Definitions

from The American Heritage® Dictionary of the English Language, 5th Edition.

  • intransitive verb To push or drive quickly and forcefully: synonym: push.
  • intransitive verb To cause to project or extend.
  • intransitive verb To force into a specified condition or situation.
  • intransitive verb To force or impose on an unwilling or improper recipient.
  • intransitive verb Archaic To stab; pierce.
  • intransitive verb To shove something into or at something else.
  • intransitive verb To grow or extend upwards.
  • intransitive verb To force one's way; press forward.
  • noun A forceful shove or push.
  • noun A lunge or stab.
  • noun A driving force or pressure.
  • noun The forward-directed force developed in a jet or rocket engine as a reaction to the high-velocity rearward ejection of exhaust gases.
  • noun Outward or lateral stress in a structure, as that exerted by an arch or vault.
  • noun The essential meaning; the point.
  • noun The central purpose or objective.
  • noun A forceful movement, especially an advance or attack by an armed force.

from The Century Dictionary.

  • noun A violent push or drive, as with a pointed weapon pushed in the direction of its length, or with the hand or foot, or with an instrument; a stab; as a term of fence, in general, any attack by a fencer with a point.
  • noun Attack; assault.
  • noun In mech., the stress which acts between two contiguous bodies, or parts of a body, when each pushes the other from itself.
  • noun In coal-mining, a crushing of the pillars caused by excess of weight of the superincumbent rocks, the floor being harder than the roof.
  • noun The white whey which is the last to leave the curd under pressure.
  • noun An obsolete or dialectal form of thirst.
  • To push forcibly; shove; force: as, to thrust a hand into one's pocket, or one's feet into slippers; to thrust a stick into the sand: usually followed by from, in, off, away, or other adverb or preposition.
  • Figuratively, to drive; force; compel.
  • To press; pack; jam.
  • To stab; pierce.
  • To protrude; cause to project.
  • To push forward; advance, in space or time.
  • To stick out; protrude.
  • To force out.
  • Synonyms Thrust is stronger. more energetic, than push or drive, and represents a more dignified act than shove. No other distinction really exists among these words.
  • To push or drive with or as with a pointed weapon.
  • To push one's self; force a way or passage.
  • To crowd, or assemble in crowds; press in; throng.
  • To rush; make a dash.
  • noun In geology, a compressive strain in the crust of the earth, which, in its most characteristic development, produces reversed or thrust faults.
  • noun In marine engineering, the force exerted endwise on a propeller shaft to drive a vessel ahead.
  • noun Abbreviation of thrust-bearing, thrust-block, or thrust-box.
  • noun See the extract.
  • noun See thurse and thrush.

from the GNU version of the Collaborative International Dictionary of English.

  • intransitive verb To make a push; to attack with a pointed weapon.
  • intransitive verb To enter by pushing; to squeeze in.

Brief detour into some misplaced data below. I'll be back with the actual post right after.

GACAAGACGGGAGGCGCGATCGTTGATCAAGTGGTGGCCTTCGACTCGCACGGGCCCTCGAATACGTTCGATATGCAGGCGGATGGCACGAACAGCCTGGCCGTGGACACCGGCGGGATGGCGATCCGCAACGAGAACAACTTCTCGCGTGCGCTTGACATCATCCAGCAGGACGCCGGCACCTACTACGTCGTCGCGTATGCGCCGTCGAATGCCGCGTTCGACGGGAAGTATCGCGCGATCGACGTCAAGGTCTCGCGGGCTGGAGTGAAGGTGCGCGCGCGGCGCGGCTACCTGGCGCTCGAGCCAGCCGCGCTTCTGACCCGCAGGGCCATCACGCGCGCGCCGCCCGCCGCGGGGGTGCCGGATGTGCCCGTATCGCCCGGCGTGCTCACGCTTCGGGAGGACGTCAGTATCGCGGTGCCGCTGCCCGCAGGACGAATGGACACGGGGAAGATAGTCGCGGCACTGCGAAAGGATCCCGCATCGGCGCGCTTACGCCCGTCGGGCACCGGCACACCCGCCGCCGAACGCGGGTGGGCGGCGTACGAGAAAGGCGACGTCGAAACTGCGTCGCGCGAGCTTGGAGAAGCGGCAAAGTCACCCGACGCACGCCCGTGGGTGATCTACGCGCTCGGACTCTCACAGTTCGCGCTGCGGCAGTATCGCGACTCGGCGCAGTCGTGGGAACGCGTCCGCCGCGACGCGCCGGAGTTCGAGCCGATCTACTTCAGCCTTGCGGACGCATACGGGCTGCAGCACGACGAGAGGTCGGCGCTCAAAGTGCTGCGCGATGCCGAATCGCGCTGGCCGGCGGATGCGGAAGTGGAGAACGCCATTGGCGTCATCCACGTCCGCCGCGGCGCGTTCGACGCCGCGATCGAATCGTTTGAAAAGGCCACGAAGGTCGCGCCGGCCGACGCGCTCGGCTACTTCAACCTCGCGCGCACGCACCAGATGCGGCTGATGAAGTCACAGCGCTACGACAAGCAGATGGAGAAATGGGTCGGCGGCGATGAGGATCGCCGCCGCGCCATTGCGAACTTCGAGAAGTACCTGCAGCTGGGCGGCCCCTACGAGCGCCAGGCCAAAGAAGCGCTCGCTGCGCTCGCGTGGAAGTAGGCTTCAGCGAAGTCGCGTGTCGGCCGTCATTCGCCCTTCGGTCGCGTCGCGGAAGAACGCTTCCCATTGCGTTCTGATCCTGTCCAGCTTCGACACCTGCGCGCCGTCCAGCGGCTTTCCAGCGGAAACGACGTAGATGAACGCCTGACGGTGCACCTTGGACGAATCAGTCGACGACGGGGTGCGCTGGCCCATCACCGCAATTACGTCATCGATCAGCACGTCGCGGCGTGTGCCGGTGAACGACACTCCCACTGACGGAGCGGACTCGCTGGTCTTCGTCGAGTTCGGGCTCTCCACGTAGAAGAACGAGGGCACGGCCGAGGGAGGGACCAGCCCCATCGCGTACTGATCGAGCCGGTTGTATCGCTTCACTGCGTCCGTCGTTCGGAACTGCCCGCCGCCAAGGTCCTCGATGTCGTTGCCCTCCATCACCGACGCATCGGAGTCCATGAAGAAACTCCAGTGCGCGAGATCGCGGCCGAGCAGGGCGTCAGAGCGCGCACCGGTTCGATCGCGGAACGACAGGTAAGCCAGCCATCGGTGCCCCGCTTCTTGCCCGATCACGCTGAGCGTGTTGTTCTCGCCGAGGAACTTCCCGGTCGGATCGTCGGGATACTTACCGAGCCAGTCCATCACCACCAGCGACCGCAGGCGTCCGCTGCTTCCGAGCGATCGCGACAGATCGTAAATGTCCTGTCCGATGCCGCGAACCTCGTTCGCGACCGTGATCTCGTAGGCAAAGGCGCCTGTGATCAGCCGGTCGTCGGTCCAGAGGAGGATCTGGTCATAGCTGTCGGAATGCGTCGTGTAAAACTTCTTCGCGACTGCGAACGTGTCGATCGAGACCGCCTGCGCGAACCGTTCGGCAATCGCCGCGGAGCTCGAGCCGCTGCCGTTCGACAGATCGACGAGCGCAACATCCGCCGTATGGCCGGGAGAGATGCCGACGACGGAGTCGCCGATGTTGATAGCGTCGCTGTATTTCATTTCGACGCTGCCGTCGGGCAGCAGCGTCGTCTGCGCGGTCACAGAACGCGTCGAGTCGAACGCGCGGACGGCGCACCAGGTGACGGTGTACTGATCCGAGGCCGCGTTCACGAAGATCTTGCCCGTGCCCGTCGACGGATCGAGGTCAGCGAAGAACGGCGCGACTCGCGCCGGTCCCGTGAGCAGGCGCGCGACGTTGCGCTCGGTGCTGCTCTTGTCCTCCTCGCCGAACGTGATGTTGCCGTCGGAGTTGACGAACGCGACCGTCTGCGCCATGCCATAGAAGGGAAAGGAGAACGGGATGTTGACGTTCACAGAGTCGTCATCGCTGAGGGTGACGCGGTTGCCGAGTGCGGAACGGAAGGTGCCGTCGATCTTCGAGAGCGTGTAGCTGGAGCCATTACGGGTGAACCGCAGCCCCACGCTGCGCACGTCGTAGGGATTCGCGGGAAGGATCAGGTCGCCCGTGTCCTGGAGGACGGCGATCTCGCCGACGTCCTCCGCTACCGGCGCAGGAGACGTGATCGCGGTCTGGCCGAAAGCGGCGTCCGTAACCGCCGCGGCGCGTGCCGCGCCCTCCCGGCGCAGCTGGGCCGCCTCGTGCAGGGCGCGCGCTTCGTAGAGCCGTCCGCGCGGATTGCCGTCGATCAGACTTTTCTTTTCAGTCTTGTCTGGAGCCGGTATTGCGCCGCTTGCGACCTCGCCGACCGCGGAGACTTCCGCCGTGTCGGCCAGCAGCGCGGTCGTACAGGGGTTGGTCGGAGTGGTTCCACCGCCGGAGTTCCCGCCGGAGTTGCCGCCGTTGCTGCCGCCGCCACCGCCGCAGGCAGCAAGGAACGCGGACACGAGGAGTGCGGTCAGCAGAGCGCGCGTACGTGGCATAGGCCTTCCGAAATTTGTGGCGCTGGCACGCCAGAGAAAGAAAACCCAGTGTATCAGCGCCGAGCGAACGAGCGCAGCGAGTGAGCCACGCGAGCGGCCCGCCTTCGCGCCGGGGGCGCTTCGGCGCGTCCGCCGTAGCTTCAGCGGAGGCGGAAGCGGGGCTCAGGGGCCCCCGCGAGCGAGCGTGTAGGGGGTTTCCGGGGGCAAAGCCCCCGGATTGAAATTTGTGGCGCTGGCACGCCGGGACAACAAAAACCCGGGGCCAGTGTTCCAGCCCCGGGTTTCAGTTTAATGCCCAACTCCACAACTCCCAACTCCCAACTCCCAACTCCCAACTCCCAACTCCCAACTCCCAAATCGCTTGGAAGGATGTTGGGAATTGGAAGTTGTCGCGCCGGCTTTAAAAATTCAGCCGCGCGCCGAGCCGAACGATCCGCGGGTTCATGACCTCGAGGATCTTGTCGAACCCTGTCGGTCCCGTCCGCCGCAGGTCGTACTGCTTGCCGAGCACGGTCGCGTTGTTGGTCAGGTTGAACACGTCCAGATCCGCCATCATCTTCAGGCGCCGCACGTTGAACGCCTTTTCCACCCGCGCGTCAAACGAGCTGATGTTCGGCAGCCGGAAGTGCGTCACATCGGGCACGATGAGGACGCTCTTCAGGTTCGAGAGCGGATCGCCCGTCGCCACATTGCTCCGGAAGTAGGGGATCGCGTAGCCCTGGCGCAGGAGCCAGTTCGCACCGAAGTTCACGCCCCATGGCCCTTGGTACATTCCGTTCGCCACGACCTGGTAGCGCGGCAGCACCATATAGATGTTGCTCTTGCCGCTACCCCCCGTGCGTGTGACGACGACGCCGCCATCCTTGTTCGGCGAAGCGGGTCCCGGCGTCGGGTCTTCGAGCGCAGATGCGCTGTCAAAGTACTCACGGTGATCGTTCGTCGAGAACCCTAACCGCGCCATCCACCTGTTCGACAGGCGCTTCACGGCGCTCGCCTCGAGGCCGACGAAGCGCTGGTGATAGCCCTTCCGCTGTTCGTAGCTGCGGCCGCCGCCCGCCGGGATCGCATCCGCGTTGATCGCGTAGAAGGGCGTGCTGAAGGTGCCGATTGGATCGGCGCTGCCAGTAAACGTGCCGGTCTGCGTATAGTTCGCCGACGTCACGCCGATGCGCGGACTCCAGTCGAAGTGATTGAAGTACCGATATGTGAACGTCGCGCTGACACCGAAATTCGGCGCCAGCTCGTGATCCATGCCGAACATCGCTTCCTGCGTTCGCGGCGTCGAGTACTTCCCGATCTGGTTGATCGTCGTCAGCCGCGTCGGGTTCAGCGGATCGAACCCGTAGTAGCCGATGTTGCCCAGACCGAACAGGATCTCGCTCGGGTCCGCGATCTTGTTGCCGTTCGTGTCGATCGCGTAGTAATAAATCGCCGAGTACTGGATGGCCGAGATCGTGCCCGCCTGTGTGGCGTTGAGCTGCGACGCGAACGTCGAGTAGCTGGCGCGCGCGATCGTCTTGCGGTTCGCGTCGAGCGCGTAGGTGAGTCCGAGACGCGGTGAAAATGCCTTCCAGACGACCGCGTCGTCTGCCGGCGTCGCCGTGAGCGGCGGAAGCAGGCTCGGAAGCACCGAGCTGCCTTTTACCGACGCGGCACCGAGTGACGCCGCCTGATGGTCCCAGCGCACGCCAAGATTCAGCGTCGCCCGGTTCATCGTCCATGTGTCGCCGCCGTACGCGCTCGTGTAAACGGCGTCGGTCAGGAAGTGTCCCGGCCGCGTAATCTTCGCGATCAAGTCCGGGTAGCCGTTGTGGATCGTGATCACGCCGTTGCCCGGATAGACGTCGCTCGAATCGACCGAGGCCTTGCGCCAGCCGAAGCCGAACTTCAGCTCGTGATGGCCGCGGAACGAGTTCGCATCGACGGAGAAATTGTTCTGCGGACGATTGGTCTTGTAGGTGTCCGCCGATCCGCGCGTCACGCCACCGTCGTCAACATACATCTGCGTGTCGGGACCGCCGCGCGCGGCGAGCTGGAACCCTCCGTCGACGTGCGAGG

• intransitive verb To push forward; to come with force; to press on; to intrude.
  • intransitive verb [Obs.] to rush upon.
  • transitive verb To push or drive with force; to drive, force, or impel; to shove.
  • transitive verb To stab; to pierce; -- usually with through.

Etymologies

from The American Heritage® Dictionary of the English Language, 4th Edition

[Middle English thrusten, from Old Norse thrȳsta; see treud- in Indo-European roots.]

from Wiktionary, Creative Commons Attribution/Share-Alike License

From Old Norse þrysta.

Examples

  • My Ballpark frank plumps when it cooks, Hoey. *wink, wink, hip thrust, hip thrust*

    WATCHMEN HAS A FEATURETTE

  • Jennifer Merin: "Air Guitar Nation's main thrust is fun, and it's a blast and a half of that."

    GreenCine Daily: Shorts, 3/29.

  • His main thrust is that the economy and business are the most important aspects of a society.

    A Conversation with Shimon Peres

  • His main thrust is that the economy and business are the most important aspects of a society.

    March « 2007 « The Sound Palette

  • Unless the main thrust is satire (which it doesn't appear to be) then I'd choose something memorable but abstract - the old latin dictionary is useful for this sort of thing and I found 'Aequus', meaning level, fair & just?

    Idle Dream No. 94

  • His main thrust is that the economy and business are the most important aspects of a society.

    27 « March « 2007 « The Sound Palette

  • Its main thrust is that life cannot be classified in terms of a simple neurological ladder, with human beings at the top; it is more accurate to talk of different forms of intelligence, each with its own strengths and weaknesses.

    If Pigs Could Swim

  • Its main thrust is that life cannot be classified in terms of a simple neurological ladder, with human beings at the top; it is more accurate to talk of different forms of intelligence, each with its own strengths and weaknesses.

    If Pigs Could Swim

  • Its main thrust is that life cannot be classified in terms of a simple neurological ladder, with human beings at the top; it is more accurate to talk of different forms of intelligence, each with its own strengths and weaknesses.

    If Pigs Could Swim

  • Of course the main thrust is to improve our social programmes -- to bring them up-to-date, to give people today's skills for today's jobs, to enable them to make the transition from dependence to independence.

    A New Framework for Economic Policy

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